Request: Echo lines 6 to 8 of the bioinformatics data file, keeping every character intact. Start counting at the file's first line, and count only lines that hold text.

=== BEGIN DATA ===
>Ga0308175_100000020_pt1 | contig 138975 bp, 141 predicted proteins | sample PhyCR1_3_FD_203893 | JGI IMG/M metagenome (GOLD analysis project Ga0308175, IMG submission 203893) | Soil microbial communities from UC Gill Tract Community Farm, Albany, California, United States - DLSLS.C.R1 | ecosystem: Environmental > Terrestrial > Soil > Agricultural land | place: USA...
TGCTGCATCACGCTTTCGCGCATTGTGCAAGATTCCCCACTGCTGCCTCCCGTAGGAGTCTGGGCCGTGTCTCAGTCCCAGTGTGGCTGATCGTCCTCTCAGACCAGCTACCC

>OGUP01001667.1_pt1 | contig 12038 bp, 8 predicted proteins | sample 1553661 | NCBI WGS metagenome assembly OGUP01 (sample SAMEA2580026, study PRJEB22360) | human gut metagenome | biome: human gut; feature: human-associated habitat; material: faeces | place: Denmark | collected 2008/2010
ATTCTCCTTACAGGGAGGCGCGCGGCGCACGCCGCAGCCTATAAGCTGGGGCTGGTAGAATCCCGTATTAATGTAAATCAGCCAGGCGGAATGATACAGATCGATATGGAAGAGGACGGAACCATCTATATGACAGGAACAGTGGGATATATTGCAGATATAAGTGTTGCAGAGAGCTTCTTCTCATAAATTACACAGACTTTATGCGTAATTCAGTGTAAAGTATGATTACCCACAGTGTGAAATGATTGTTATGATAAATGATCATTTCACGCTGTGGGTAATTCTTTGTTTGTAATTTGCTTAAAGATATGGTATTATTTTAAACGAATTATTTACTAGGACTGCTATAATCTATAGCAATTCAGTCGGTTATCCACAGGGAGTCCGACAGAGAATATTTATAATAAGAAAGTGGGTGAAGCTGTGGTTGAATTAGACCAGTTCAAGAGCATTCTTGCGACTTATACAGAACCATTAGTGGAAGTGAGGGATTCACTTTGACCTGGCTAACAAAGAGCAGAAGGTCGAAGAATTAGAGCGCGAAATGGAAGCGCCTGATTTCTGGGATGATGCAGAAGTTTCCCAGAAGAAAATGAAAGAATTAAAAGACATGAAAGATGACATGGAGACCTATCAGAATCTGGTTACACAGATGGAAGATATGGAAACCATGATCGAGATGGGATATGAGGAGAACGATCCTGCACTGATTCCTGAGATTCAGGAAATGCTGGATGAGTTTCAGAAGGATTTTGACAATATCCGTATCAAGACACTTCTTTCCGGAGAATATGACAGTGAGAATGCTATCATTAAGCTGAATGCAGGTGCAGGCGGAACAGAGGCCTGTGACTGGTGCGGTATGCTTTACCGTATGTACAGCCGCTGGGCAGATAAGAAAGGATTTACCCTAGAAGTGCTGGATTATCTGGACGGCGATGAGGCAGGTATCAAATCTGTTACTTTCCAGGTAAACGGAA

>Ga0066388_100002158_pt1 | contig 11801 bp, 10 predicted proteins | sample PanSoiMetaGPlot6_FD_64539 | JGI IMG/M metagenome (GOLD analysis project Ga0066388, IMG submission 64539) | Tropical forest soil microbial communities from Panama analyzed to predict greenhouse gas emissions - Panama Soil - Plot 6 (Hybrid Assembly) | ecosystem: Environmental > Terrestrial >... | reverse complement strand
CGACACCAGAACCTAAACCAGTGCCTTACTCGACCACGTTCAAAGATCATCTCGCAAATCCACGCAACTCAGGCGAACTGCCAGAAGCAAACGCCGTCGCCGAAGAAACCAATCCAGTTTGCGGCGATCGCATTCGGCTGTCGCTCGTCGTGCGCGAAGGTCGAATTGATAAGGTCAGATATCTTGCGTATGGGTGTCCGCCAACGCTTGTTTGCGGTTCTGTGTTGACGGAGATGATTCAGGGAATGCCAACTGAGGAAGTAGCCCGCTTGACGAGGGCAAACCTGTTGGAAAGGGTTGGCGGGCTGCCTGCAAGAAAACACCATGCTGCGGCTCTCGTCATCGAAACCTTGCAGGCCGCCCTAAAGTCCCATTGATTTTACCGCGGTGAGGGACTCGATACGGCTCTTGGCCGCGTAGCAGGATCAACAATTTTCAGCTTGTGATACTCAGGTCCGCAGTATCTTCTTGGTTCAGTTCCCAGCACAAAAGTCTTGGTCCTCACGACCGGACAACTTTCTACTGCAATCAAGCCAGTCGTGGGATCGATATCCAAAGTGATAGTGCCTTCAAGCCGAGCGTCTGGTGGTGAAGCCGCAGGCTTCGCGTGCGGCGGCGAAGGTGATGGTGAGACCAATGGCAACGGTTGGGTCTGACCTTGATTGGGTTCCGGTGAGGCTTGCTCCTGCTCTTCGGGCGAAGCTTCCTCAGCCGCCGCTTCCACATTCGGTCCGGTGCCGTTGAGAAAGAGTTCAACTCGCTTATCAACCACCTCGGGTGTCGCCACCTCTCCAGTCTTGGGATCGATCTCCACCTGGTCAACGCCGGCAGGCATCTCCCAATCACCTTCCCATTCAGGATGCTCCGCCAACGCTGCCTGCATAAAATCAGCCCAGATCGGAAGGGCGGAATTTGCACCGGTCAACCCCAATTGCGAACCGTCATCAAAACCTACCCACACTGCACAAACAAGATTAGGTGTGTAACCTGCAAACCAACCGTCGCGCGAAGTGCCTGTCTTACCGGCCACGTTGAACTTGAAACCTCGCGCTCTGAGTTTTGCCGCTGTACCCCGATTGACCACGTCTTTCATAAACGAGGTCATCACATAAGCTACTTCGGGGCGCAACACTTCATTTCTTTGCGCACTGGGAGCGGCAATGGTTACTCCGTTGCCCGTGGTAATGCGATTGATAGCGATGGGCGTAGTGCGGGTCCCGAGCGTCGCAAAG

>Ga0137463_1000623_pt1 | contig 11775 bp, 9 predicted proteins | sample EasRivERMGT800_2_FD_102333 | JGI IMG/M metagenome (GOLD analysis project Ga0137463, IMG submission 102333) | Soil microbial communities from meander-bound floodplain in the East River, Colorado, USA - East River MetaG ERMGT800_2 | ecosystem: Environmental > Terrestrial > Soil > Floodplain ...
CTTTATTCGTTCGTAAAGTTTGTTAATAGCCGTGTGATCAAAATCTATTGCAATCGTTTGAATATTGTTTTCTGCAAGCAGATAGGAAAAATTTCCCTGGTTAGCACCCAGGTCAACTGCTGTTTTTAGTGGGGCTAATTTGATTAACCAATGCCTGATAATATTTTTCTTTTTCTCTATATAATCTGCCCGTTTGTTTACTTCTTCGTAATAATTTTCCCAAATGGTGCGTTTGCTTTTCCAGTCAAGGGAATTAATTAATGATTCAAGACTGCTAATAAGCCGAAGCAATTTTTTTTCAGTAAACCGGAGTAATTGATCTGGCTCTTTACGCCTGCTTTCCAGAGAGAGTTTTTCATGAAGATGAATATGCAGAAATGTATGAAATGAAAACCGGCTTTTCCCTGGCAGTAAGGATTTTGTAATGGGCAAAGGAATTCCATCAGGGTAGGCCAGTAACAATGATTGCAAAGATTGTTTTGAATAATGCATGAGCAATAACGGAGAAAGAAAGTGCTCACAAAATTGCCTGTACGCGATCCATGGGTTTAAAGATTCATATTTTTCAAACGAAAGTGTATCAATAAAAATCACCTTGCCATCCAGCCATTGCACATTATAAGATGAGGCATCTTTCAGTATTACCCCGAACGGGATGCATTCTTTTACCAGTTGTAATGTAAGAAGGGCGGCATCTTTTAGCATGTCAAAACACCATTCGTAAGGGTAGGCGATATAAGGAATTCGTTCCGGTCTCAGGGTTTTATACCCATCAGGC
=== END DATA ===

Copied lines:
CGACACCAGAACCTAAACCAGTGCCTTACTCGACCACGTTCAAAGATCATCTCGCAAATCCACGCAACTCAGGCGAACTGCCAGAAGCAAACGCCGTCGCCGAAGAAACCAATCCAGTTTGCGGCGATCGCATTCGGCTGTCGCTCGTCGTGCGCGAAGGTCGAATTGATAAGGTCAGATATCTTGCGTATGGGTGTCCGCCAACGCTTGTTTGCGGTTCTGTGTTGACGGAGATGATTCAGGGAATGCCAACTGAGGAAGTAGCCCGCTTGACGAGGGCAAACCTGTTGGAAAGGGTTGGCGGGCTGCCTGCAAGAAAACACCATGCTGCGGCTCTCGTCATCGAAACCTTGCAGGCCGCCCTAAAGTCCCATTGATTTTACCGCGGTGAGGGACTCGATACGGCTCTTGGCCGCGTAGCAGGATCAACAATTTTCAGCTTGTGATACTCAGGTCCGCAGTATCTTCTTGGTTCAGTTCCCAGCACAAAAGTCTTGGTCCTCACGACCGGACAACTTTCTACTGCAATCAAGCCAGTCGTGGGATCGATATCCAAAGTGATAGTGCCTTCAAGCCGAGCGTCTGGTGGTGAAGCCGCAGGCTTCGCGTGCGGCGGCGAAGGTGATGGTGAGACCAATGGCAACGGTTGGGTCTGACCTTGATTGGGTTCCGGTGAGGCTTGCTCCTGCTCTTCGGGCGAAGCTTCCTCAGCCGCCGCTTCCACATTCGGTCCGGTGCCGTTGAGAAAGAGTTCAACTCGCTTATCAACCACCTCGGGTGTCGCCACCTCTCCAGTCTTGGGATCGATCTCCACCTGGTCAACGCCGGCAGGCATCTCCCAATCACCTTCCCATTCAGGATGCTCCGCCAACGCTGCCTGCATAAAATCAGCCCAGATCGGAAGGGCGGAATTTGCACCGGTCAACCCCAATTGCGAACCGTCATCAAAACCTACCCACACTGCACAAACAAGATTAGGTGTGTAACCTGCAAACCAACCGTCGCGCGAAGTGCCTGTCTTACCGGCCACGTTGAACTTGAAACCTCGCGCTCTGAGTTTTGCCGCTGTACCCCGATTGACCACGTCTTTCATAAACGAGGTCATCACATAAGCTACTTCGGGGCGCAACACTTCATTTCTTTGCGCACTGGGAGCGGCAATGGTTACTCCGTTGCCCGTGGTAATGCGATTGATAGCGATGGGCGTAGTGCGGGTCCCGAGCGTCGCAAAG

>Ga0137463_1000623_pt1 | contig 11775 bp, 9 predicted proteins | sample EasRivERMGT800_2_FD_102333 | JGI IMG/M metagenome (GOLD analysis project Ga0137463, IMG submission 102333) | Soil microbial communities from meander-bound floodplain in the East River, Colorado, USA - East River MetaG ERMGT800_2 | ecosystem: Environmental > Terrestrial > Soil > Floodplain ...
CTTTATTCGTTCGTAAAGTTTGTTAATAGCCGTGTGATCAAAATCTATTGCAATCGTTTGAATATTGTTTTCTGCAAGCAGATAGGAAAAATTTCCCTGGTTAGCACCCAGGTCAACTGCTGTTTTTAGTGGGGCTAATTTGATTAACCAATGCCTGATAATATTTTTCTTTTTCTCTATATAATCTGCCCGTTTGTTTACTTCTTCGTAATAATTTTCCCAAATGGTGCGTTTGCTTTTCCAGTCAAGGGAATTAATTAATGATTCAAGACTGCTAATAAGCCGAAGCAATTTTTTTTCAGTAAACCGGAGTAATTGATCTGGCTCTTTACGCCTGCTTTCCAGAGAGAGTTTTTCATGAAGATGAATATGCAGAAATGTATGAAATGAAAACCGGCTTTTCCCTGGCAGTAAGGATTTTGTAATGGGCAAAGGAATTCCATCAGGGTAGGCCAGTAACAATGATTGCAAAGATTGTTTTGAATAATGCATGAGCAATAACGGAGAAAGAAAGTGCTCACAAAATTGCCTGTACGCGATCCATGGGTTTAAAGATTCATATTTTTCAAACGAAAGTGTATCAATAAAAATCACCTTGCCATCCAGCCATTGCACATTATAAGATGAGGCATCTTTCAGTATTACCCCGAACGGGATGCATTCTTTTACCAGTTGTAATGTAAGAAGGGCGGCATCTTTTAGCATGTCAAAACACCATTCGTAAGGGTAGGCGATATAAGGAATTCGTTCCGGTCTCAGGGTTTTATACCCATCAGGC